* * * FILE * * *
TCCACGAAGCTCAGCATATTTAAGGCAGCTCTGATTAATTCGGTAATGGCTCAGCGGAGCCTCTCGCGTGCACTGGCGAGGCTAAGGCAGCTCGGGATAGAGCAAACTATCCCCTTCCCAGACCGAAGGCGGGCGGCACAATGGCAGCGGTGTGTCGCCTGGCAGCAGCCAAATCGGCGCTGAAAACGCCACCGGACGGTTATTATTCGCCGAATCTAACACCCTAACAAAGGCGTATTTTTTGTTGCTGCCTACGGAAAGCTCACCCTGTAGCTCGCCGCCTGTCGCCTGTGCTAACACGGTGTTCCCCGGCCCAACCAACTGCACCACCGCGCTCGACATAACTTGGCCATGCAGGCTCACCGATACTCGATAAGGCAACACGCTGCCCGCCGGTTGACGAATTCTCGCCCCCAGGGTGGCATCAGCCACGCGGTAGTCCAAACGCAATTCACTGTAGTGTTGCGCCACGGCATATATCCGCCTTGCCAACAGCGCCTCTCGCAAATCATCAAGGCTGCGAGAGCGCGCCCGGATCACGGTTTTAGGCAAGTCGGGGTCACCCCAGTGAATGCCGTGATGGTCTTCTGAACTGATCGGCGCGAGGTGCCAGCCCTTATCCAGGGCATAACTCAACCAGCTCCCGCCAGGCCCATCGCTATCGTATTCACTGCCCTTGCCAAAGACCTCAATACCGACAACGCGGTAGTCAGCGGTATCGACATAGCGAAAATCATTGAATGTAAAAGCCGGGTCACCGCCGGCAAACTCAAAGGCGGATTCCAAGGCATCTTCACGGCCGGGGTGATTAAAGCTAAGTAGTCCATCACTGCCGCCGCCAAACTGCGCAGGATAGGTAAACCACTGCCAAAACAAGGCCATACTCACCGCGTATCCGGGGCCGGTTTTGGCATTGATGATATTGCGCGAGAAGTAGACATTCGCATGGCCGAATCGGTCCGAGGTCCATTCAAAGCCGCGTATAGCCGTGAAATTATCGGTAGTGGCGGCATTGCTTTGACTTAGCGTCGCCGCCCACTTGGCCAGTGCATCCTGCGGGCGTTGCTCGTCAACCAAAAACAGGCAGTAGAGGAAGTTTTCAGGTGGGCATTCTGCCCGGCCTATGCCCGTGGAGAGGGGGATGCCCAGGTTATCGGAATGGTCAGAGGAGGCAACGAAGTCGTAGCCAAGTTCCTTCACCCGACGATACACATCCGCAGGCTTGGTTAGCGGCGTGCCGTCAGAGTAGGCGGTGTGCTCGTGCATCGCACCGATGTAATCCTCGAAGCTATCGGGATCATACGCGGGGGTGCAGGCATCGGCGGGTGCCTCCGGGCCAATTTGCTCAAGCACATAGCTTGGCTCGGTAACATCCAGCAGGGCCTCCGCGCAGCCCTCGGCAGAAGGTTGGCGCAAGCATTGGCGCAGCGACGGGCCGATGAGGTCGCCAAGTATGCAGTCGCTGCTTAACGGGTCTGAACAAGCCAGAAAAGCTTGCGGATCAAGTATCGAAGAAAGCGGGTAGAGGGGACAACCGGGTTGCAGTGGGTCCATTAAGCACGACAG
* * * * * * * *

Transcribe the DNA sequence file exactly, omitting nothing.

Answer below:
TCCACGAAGCTCAGCATATTTAAGGCAGCTCTGATTAATTCGGTAATGGCTCAGCGGAGCCTCTCGCGTGCACTGGCGAGGCTAAGGCAGCTCGGGATAGAGCAAACTATCCCCTTCCCAGACCGAAGGCGGGCGGCACAATGGCAGCGGTGTGTCGCCTGGCAGCAGCCAAATCGGCGCTGAAAACGCCACCGGACGGTTATTATTCGCCGAATCTAACACCCTAACAAAGGCGTATTTTTTGTTGCTGCCTACGGAAAGCTCACCCTGTAGCTCGCCGCCTGTCGCCTGTGCTAACACGGTGTTCCCCGGCCCAACCAACTGCACCACCGCGCTCGACATAACTTGGCCATGCAGGCTCACCGATACTCGATAAGGCAACACGCTGCCCGCCGGTTGACGAATTCTCGCCCCCAGGGTGGCATCAGCCACGCGGTAGTCCAAACGCAATTCACTGTAGTGTTGCGCCACGGCATATATCCGCCTTGCCAACAGCGCCTCTCGCAAATCATCAAGGCTGCGAGAGCGCGCCCGGATCACGGTTTTAGGCAAGTCGGGGTCACCCCAGTGAATGCCGTGATGGTCTTCTGAACTGATCGGCGCGAGGTGCCAGCCCTTATCCAGGGCATAACTCAACCAGCTCCCGCCAGGCCCATCGCTATCGTATTCACTGCCCTTGCCAAAGACCTCAATACCGACAACGCGGTAGTCAGCGGTATCGACATAGCGAAAATCATTGAATGTAAAAGCCGGGTCACCGCCGGCAAACTCAAAGGCGGATTCCAAGGCATCTTCACGGCCGGGGTGATTAAAGCTAAGTAGTCCATCACTGCCGCCGCCAAACTGCGCAGGATAGGTAAACCACTGCCAAAACAAGGCCATACTCACCGCGTATCCGGGGCCGGTTTTGGCATTGATGATATTGCGCGAGAAGTAGACATTCGCATGGCCGAATCGGTCCGAGGTCCATTCAAAGCCGCGTATAGCCGTGAAATTATCGGTAGTGGCGGCATTGCTTTGACTTAGCGTCGCCGCCCACTTGGCCAGTGCATCCTGCGGGCGTTGCTCGTCAACCAAAAACAGGCAGTAGAGGAAGTTTTCAGGTGGGCATTCTGCCCGGCCTATGCCCGTGGAGAGGGGGATGCCCAGGTTATCGGAATGGTCAGAGGAGGCAACGAAGTCGTAGCCAAGTTCCTTCACCCGACGATACACATCCGCAGGCTTGGTTAGCGGCGTGCCGTCAGAGTAGGCGGTGTGCTCGTGCATCGCACCGATGTAATCCTCGAAGCTATCGGGATCATACGCGGGGGTGCAGGCATCGGCGGGTGCCTCCGGGCCAATTTGCTCAAGCACATAGCTTGGCTCGGTAACATCCAGCAGGGCCTCCGCGCAGCCCTCGGCAGAAGGTTGGCGCAAGCATTGGCGCAGCGACGGGCCGATGAGGTCGCCAAGTATGCAGTCGCTGCTTAACGGGTCTGAACAAGCCAGAAAAGCTTGCGGATCAAGTATCGAAGAAAGCGGGTAGAGGGGACAACCGGGTTGCAGTGGGTCCATTAAGCACGACAG